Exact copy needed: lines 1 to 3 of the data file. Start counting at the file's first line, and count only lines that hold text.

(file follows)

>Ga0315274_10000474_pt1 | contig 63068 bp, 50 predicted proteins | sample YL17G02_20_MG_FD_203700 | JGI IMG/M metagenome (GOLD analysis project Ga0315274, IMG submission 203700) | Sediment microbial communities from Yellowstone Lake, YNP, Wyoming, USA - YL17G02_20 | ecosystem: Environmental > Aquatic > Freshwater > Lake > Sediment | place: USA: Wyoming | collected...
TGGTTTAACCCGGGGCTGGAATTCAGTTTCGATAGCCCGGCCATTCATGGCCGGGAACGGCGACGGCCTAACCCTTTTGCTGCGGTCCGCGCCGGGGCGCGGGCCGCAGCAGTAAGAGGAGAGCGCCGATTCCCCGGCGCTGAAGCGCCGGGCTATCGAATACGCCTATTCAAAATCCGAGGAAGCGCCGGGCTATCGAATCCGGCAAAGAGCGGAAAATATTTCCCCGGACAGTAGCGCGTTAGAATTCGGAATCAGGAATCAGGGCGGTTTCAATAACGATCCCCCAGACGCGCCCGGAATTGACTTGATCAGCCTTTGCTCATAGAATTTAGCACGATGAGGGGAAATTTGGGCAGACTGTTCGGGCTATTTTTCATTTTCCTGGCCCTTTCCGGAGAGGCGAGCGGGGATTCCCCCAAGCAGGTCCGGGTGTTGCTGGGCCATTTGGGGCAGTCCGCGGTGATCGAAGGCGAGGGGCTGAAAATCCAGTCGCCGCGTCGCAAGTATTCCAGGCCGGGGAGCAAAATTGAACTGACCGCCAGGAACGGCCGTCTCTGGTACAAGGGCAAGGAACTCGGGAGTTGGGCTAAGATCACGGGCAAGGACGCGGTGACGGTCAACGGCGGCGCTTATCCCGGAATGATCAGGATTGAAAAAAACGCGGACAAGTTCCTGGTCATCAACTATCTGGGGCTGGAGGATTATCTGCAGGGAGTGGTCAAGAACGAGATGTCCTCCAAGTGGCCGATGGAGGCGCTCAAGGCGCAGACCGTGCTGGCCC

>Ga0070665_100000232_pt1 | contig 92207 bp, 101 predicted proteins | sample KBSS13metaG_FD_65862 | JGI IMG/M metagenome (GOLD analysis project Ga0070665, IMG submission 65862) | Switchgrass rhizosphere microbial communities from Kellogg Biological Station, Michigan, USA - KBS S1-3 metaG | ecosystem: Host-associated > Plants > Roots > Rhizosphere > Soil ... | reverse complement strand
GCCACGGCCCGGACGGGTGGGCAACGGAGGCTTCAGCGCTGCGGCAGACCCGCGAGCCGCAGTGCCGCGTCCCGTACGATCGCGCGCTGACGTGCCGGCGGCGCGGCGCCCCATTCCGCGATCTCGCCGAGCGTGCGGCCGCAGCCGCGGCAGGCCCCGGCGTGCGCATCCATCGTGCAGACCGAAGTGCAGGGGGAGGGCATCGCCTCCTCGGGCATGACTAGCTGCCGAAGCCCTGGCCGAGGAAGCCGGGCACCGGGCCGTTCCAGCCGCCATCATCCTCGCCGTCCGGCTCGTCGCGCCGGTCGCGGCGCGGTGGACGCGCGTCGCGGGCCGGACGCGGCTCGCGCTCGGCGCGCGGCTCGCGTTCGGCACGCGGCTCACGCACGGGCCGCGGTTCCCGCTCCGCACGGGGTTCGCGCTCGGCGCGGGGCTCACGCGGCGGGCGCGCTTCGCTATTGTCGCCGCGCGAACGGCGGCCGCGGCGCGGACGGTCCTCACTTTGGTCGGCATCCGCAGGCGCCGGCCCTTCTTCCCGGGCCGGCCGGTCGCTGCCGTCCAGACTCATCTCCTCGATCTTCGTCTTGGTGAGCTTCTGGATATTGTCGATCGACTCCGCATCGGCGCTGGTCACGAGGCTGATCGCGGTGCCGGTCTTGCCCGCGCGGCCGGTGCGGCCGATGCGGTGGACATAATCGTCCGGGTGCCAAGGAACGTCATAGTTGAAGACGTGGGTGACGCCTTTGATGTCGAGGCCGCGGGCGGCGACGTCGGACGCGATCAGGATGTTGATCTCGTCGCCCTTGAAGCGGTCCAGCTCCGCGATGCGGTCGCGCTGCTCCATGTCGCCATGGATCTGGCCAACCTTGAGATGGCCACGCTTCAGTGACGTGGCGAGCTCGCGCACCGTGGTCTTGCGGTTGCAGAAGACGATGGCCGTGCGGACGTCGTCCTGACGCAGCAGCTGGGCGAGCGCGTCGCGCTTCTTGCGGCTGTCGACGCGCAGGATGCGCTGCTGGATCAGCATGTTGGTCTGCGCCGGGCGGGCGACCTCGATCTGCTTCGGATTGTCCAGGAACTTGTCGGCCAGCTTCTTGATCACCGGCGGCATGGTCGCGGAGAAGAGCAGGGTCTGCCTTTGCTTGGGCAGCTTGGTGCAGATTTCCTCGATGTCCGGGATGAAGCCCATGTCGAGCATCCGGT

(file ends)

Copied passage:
>Ga0315274_10000474_pt1 | contig 63068 bp, 50 predicted proteins | sample YL17G02_20_MG_FD_203700 | JGI IMG/M metagenome (GOLD analysis project Ga0315274, IMG submission 203700) | Sediment microbial communities from Yellowstone Lake, YNP, Wyoming, USA - YL17G02_20 | ecosystem: Environmental > Aquatic > Freshwater > Lake > Sediment | place: USA: Wyoming | collected...
TGGTTTAACCCGGGGCTGGAATTCAGTTTCGATAGCCCGGCCATTCATGGCCGGGAACGGCGACGGCCTAACCCTTTTGCTGCGGTCCGCGCCGGGGCGCGGGCCGCAGCAGTAAGAGGAGAGCGCCGATTCCCCGGCGCTGAAGCGCCGGGCTATCGAATACGCCTATTCAAAATCCGAGGAAGCGCCGGGCTATCGAATCCGGCAAAGAGCGGAAAATATTTCCCCGGACAGTAGCGCGTTAGAATTCGGAATCAGGAATCAGGGCGGTTTCAATAACGATCCCCCAGACGCGCCCGGAATTGACTTGATCAGCCTTTGCTCATAGAATTTAGCACGATGAGGGGAAATTTGGGCAGACTGTTCGGGCTATTTTTCATTTTCCTGGCCCTTTCCGGAGAGGCGAGCGGGGATTCCCCCAAGCAGGTCCGGGTGTTGCTGGGCCATTTGGGGCAGTCCGCGGTGATCGAAGGCGAGGGGCTGAAAATCCAGTCGCCGCGTCGCAAGTATTCCAGGCCGGGGAGCAAAATTGAACTGACCGCCAGGAACGGCCGTCTCTGGTACAAGGGCAAGGAACTCGGGAGTTGGGCTAAGATCACGGGCAAGGACGCGGTGACGGTCAACGGCGGCGCTTATCCCGGAATGATCAGGATTGAAAAAAACGCGGACAAGTTCCTGGTCATCAACTATCTGGGGCTGGAGGATTATCTGCAGGGAGTGGTCAAGAACGAGATGTCCTCCAAGTGGCCGATGGAGGCGCTCAAGGCGCAGACCGTGCTGGCCC

>Ga0070665_100000232_pt1 | contig 92207 bp, 101 predicted proteins | sample KBSS13metaG_FD_65862 | JGI IMG/M metagenome (GOLD analysis project Ga0070665, IMG submission 65862) | Switchgrass rhizosphere microbial communities from Kellogg Biological Station, Michigan, USA - KBS S1-3 metaG | ecosystem: Host-associated > Plants > Roots > Rhizosphere > Soil ... | reverse complement strand